February 28, 2013 10:10:26 AM
Carmen K. Sisson - email@example.com
Local officials are taking a wait-and-see approach on the looming sequestration, with $85 billion in automatic budget cuts slated to begin tomorrow barring an 11th hour compromise between Republicans and Democrats.
Columbus Air Force Base is expected to take a hard hit, with nearly 500 civilian employees possibly seeing reduced paychecks as soon as mid-April due to nearly six months of four-day work weeks.
Last week, Col. Jim Sears said he was "deeply, deeply concerned" about the effects the unpaid furloughs might have on morale and effectiveness if Congress fails to pass a balanced deficit reduction plan that President Barack Obama is willing to sign. Obama will meet with congressional leaders later today to continue discussions, which are at a standstill.
If sequestration does take place, the effect on CAFB would have a spillover effect on Lowndes County and Columbus, Lowndes County Board of Supervisors President Harry Sanders said Wednesday afternoon.
"When you cut someone's salary by 20 percent, that affects the discretionary spending in the county, which would eventually affect us," Sanders said.
Sanders is also concerned the county could be impacted if the air traffic control tower at Golden Triangle Regional Airport is closed -- a possibility the Federal Aviation Administration says could happen at as many as seven airports across the state, including GTRA. Though the airport could still function, albeit at a slower pace, this, too, could affect CAFB, which is using a runway at the airport while their main runway is being upgraded.
Otherwise, Sanders expects the county to escape the brunt of the impact.
"Our budget's set," he said. "We might not be able to apply for a federal grant here or there, but as of right now, everything we have in the pipeline will still happen."
Things are still uncertain in Oktibbeha County, where Board of Supervisors President Orlando Trainer is keeping a cautious watch on the proceedings.
"From what I was told, it will impact the state, and if it impacts the state, it's definitely going to trickle down to the county," Trainer said this morning. "How devastating an impact, I really can't say. I'm just hoping and praying our leaders can come to some kind of agreement."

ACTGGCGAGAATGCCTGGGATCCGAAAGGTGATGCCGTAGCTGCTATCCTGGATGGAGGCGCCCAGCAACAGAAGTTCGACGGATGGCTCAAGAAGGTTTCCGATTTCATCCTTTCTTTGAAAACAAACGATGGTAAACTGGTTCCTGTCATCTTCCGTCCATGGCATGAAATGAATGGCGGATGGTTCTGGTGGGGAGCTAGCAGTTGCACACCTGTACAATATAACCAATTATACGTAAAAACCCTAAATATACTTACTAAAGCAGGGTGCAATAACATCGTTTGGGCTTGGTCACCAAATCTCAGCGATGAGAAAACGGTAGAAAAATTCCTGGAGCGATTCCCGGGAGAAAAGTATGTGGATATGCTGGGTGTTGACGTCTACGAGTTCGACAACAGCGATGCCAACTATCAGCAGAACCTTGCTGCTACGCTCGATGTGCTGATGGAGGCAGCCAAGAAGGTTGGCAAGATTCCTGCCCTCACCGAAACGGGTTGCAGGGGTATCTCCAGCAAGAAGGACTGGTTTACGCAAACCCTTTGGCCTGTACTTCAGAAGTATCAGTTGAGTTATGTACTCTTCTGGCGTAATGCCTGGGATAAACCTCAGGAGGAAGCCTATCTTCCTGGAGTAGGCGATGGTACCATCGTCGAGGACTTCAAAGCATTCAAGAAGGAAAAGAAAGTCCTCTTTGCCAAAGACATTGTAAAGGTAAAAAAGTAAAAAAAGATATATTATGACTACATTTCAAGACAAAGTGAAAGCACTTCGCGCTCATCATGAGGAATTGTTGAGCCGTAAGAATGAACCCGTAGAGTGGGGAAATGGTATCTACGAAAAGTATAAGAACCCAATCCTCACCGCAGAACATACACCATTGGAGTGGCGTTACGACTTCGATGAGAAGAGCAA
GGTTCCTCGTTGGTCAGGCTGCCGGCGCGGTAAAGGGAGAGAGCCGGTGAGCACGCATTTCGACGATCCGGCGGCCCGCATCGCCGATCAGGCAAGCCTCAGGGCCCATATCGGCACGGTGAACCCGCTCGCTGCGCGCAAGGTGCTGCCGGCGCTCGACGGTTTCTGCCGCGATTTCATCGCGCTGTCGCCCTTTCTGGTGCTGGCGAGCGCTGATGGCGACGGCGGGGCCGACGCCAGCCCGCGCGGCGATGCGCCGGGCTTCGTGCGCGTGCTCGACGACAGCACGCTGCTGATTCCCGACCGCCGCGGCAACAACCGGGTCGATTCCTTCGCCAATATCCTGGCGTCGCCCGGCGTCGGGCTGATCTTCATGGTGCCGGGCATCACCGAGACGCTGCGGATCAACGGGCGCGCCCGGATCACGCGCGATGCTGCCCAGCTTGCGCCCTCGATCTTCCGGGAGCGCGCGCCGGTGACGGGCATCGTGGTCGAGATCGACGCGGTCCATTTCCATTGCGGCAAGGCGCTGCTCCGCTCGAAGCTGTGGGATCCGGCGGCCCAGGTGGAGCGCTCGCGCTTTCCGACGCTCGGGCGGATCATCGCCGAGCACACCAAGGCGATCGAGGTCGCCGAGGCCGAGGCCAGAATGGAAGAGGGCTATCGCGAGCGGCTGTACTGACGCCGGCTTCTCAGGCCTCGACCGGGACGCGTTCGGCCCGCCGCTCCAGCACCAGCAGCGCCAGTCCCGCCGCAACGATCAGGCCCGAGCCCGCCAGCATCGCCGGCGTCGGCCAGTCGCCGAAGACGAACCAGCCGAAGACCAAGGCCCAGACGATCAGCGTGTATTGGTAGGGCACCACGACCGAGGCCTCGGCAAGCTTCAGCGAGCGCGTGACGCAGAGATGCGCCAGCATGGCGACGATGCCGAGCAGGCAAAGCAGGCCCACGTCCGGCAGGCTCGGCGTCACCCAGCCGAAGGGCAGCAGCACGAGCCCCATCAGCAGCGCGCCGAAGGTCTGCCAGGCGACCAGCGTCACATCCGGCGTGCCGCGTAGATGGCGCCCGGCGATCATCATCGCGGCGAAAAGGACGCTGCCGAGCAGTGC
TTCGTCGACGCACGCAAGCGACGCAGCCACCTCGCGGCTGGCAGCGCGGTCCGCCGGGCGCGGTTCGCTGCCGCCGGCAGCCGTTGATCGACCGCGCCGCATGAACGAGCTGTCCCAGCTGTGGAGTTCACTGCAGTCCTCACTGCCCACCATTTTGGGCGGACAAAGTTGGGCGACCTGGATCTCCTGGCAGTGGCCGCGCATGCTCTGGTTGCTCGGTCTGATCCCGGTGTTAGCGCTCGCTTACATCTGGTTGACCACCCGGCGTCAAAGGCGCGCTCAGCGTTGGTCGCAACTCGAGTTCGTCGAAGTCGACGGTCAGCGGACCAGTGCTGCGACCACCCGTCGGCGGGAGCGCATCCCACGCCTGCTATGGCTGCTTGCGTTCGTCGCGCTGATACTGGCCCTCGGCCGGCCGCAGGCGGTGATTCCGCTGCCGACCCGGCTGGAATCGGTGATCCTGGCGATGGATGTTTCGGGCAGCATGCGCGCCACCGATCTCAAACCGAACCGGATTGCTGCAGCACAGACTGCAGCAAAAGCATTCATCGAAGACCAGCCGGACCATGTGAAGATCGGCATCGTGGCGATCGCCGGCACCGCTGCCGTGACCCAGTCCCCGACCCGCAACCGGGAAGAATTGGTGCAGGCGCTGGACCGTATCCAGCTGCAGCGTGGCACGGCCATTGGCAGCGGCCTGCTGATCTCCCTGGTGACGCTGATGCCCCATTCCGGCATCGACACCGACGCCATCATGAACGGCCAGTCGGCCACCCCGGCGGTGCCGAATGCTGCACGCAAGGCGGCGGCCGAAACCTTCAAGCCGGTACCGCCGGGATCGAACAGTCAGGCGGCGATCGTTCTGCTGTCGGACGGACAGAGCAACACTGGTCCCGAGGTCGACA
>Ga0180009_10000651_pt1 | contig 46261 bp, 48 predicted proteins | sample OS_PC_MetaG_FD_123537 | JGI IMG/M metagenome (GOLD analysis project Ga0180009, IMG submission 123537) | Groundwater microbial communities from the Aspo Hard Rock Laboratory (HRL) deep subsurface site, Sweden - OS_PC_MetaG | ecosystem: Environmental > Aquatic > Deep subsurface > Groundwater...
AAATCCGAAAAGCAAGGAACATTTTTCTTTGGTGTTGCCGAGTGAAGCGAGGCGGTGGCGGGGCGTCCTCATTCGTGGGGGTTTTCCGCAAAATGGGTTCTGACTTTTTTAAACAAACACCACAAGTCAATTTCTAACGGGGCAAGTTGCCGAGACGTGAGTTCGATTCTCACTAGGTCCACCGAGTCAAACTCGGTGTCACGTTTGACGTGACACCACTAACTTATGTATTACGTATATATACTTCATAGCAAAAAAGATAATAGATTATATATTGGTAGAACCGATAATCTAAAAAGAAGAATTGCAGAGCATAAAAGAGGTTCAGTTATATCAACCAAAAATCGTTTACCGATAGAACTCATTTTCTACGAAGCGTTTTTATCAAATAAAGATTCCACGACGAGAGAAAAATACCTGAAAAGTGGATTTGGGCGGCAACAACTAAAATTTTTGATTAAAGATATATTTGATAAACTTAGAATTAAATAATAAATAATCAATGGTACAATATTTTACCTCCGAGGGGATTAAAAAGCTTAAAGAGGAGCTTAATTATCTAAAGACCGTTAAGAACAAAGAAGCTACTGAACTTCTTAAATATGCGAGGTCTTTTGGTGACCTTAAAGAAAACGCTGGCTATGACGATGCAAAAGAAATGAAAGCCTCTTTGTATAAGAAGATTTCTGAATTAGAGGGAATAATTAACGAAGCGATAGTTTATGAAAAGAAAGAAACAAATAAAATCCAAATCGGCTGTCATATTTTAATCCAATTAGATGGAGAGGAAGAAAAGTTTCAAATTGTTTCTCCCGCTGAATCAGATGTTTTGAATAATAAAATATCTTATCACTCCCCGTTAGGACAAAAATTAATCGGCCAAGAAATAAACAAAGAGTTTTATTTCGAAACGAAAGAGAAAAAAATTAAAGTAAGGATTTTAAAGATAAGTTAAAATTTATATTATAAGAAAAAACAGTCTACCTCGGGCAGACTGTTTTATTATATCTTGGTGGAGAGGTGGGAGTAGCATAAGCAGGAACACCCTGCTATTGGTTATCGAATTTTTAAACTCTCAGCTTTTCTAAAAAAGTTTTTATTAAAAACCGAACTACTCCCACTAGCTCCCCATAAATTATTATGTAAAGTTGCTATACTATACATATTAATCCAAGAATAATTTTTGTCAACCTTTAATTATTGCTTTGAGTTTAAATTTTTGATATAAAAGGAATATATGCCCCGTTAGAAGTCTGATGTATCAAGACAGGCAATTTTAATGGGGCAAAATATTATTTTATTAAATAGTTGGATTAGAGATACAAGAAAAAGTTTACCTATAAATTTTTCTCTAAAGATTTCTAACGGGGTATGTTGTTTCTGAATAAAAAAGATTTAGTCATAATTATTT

Though they can try to make projections, it's tricky, he said. One thing that is certain is that no matter what happens, the county still must provide services to its citizens.
"At the end of the day, we've got to keep things moving," he said. "The ones who suffer most are the most vulnerable people."
He expects to learn more about the impact this weekend during a meeting of the National Association of Counties in Washington, D.C.
One area of particular concern for many is the threat to education and educational programs. Mississippi -- perpetually cash-strapped in the public school arena -- is expected to lose approximately $5,486,000 in funding for primary and secondary education, with around 80 teaching positions on the chopping block.
According to a press release from the White House, the cuts will result in 12,000 fewer students served and approximately 20 fewer schools receiving funding. Programs expected to be affected include work-study and HeadStart.
The Columbus Municipal School District has not yet received word on federal fund allocations for 2013-2014, Anthony Brown, Assistant Superintendent of Federal & Special Programs, said this morning. He expects to learn more March 19 during a federal programs application training session by the Mississippi Department of Education.
Likewise, the Lowndes County School District is waiting to find out how they will be impacted if sequestration takes place, though they have already been told they are likely to lose some federal programs funding, Superintendent Lynn Wright said Wednesday.
Finding out quickly is particularly critical right now, with both the city and county school districts in the midst of beginning their budget planning sessions for next school year.
"I think everybody is in the same boat, especially all public entities," Wright said. "We're all concerned about what kind of impact it will have, and we're hoping and praying it won't be a significant impact. But we all realize there's going to have to be some budget cuts for us to ever begin to climb out of what we're in as a country."
But Sanders had a less understanding take on the situation, attributing threats of sequestration to brute political maneuvering.
"I think a lot of the scare tactics the press and the Democrats are using are to force the Republicans to come around to their side," Sanders said. "They talk about how the Republicans won't compromise, but the Democrats won't, either."
People around the country are watching the proceedings closely as well. A Gallup poll conducted this week indicated 57 percent of Americans believe sequestration will have a negative impact on the economy, with 44 percent believing it will harm their personal finances.
Republicans take a particularly dim view on the situation, with 64 percent saying they expect sequestration to harm the economy and 54 percent saying it will directly impact their finances.
Carmen K. Sisson is the former news editor at The Dispatch.